Surviving Stinkin' Thinkin:' Part 2

Over the last several weeks we have been deconstructing some of the lies wives of sex addicts (as well as their friends and spouses) are being told about “what she needs to be doing.”

A website that I have sent people to for years posted one extremely disappointing article in August. In that post Christians were told that in order to support the wife of a porn addict they need to:

  • Preach the gospel to her
  • Remind her of grace
  • Remind her to respect her husband
  • Tell her that his sin is not about her (wow, something actually helpful)
  • Encourage her not to withhold intimacy from him
  • Pray with her (forget the fact that prayer from someone who has “preached at you” and given you a “gentle rebuke” for expressing your anger towards your husband is likely to feel more like spiritual abuse).

Grace to Him... Nuts to You###

The first three points did talk about hope and the need to speak to the wife about her identity in Christ (where our ultimate hope lies); but otherwise the message delivered is — “you need to show him grace and speak kindly of him, and if you don’t, I’m going to give you a gentle rebuke.”

This is uncaring. It's damaging. It's potentially abusive. Moreover, it flies in the face of God's request that we "weep with those who weep" (Rom. 12:15 ESV).

My biggest concern with the "you need to show grace now" message is that the more you tell a victim that she needs to extend grace, the more she will long for justice. Being given an opportunity for justice often has to come before she can give grace from her heart.

I Just Want Him to Get It!!

When everyone in the church is talking "grace," it can feel somehow wrong to say, "I want justice." I've seen women struggle with this again and again. I have struggled with it myself. We feel (and we may be told) that we're being vengeful and unforgiving. And yet somehow, that doesn't feel like it fits.

When I look at Isaiah 61 I begin to understand that grace, healing and justice don't exist apart from each other.

He has sent me to bind up the brokenhearted,

   to proclaim freedom for the captives

   and release from darkness for the prisoners,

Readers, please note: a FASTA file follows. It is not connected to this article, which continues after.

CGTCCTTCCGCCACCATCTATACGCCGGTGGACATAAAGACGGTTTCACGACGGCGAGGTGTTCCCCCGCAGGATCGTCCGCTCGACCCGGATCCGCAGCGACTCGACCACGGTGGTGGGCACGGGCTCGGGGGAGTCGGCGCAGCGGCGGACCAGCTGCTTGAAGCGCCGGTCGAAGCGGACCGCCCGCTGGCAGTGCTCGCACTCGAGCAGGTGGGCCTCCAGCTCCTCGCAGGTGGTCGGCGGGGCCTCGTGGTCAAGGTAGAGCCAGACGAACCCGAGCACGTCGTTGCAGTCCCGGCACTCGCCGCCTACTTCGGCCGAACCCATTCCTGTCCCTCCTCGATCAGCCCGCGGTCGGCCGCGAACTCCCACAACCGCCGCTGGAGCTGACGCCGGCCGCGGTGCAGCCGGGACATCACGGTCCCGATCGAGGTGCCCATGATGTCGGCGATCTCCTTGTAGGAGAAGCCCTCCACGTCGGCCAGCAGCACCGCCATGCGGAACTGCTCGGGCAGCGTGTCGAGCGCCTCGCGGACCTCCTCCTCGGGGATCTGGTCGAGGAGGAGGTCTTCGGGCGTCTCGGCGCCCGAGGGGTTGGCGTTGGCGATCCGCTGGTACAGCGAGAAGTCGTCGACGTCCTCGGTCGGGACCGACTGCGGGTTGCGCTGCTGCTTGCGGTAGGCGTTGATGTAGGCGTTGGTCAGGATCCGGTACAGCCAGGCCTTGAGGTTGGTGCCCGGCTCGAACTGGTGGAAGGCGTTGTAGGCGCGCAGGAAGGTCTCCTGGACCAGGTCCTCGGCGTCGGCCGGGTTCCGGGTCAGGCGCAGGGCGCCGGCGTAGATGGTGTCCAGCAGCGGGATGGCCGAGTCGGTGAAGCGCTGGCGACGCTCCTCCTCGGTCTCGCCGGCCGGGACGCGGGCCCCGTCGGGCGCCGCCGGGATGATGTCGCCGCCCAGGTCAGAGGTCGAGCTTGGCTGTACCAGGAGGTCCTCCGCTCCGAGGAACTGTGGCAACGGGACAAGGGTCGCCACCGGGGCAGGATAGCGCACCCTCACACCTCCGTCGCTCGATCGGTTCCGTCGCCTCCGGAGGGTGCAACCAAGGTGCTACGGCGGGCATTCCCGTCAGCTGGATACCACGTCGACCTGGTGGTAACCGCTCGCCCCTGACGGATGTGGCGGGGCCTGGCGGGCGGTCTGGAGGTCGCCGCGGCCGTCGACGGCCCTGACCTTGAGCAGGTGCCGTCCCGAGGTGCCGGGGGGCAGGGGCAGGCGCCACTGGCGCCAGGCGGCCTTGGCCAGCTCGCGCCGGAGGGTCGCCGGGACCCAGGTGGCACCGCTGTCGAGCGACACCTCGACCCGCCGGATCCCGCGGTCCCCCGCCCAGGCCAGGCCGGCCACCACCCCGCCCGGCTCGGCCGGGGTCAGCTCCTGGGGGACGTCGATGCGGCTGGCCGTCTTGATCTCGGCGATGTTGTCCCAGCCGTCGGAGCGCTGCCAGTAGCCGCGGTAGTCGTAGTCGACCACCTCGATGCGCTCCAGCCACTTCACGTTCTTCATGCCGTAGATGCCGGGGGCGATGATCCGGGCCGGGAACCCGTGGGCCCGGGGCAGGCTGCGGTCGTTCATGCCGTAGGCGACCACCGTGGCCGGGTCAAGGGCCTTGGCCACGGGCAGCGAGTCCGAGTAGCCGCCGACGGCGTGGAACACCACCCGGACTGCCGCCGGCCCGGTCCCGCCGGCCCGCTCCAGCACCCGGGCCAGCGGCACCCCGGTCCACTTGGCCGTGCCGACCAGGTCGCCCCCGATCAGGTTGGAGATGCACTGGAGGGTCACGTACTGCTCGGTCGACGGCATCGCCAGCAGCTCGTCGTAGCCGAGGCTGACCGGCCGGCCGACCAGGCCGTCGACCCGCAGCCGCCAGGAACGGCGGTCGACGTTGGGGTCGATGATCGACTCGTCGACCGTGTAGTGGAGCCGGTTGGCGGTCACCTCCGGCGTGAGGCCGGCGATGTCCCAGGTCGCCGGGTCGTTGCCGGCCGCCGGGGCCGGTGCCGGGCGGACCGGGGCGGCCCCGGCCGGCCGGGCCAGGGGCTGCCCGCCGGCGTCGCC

to proclaim the year of the Lord’s favor

   and the day of vengeance of our God... (Isaiah 61:1-2 NIV)

We often leave out that last bit... because we aren't comfortable with the concept of justice. We can't see how it could possibly play into "freedom" and "healing" and "good news." We forget that when God introduced himself to Moses he lead by talking about his grace, love and patience and ended by explaining He's the guy, "who does not leave the guilty unpunished." (Exodus 34:7). He balances all of these things perfectly. Perhaps justice is only perfected where there's grace and grace where there is justice.

I believe that the justice we are longing for is simply that he (our husband) will "get it" and "stop it." That is, we long for him to come to a deep, awareness of the pain he has caused/is causing us. Maybe that he would even experience that pain briefly... for a purpose. What purpose? So that he will deeply understand and repent of the sin that has caused our suffering, and connect with us in our grief.


After that heartfelt repentance and grieving, there's one further sign that they've "gotten it." Luke, in chapter 19 of his gospel, gives us a story illustrating another sinner's, "got it" moment.

“But Zacchaeus stood up and said to the Lord, ‘Look, Lord! Here and now I give half of my possessions to the poor, and if I have cheated anybody out of anything, I will pay back four times the amount.’ Jesus said to him, ‘Today salvation has come to this house, because this man, too, is a son of Abraham. For the Son of Man came to seek and to save what was lost’” (verses 8-10).

From Zacchaeus’ words, we see that he was remorseful over his past actions and committed to making restitution. From Jesus’ words, we understand that Zacchaeus was forgiven and saved that day (encountered grace) and the evidence of his salvation was both his public confession and his willingness to make restitution (act justly) to those he'd defrauded.

When our husband repents, connects with us in our grief and shows a willingness to make restitution (see Worthy of Her Trust by Jason Martinkus for ideas on how this works) I believe it satisfies our longing for justice. When he does this, grace for him feels possible... if not immediately, then usually in time.

Grace (to our spouse) is not impossible without justice, but it's harder. If that's the situation you find yourself in, seek out those who can weep with you... rather than preach at you. Know also that your Heavenly Father—who is a righteous judge—will:

...comfort all who mourn,
and provide for those who grieve in Zion—to bestow on them a crown of beauty
instead of ashes,
the oil of joy
instead of mourning...

Next week I'll be looking to counter more of the lies from the aforementioned blog post.

For now, let's consider that Micah 6:8 also reminds us of God's requirement for justice to be part of our journey.

This article was written by:
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Lisa Taylor

Lisa is a PSA trauma survivor, counselor and award-winning author living with her kids & recovering husband in New Zealand. She runs groups and sees international clients via Naked Truth Recovery.


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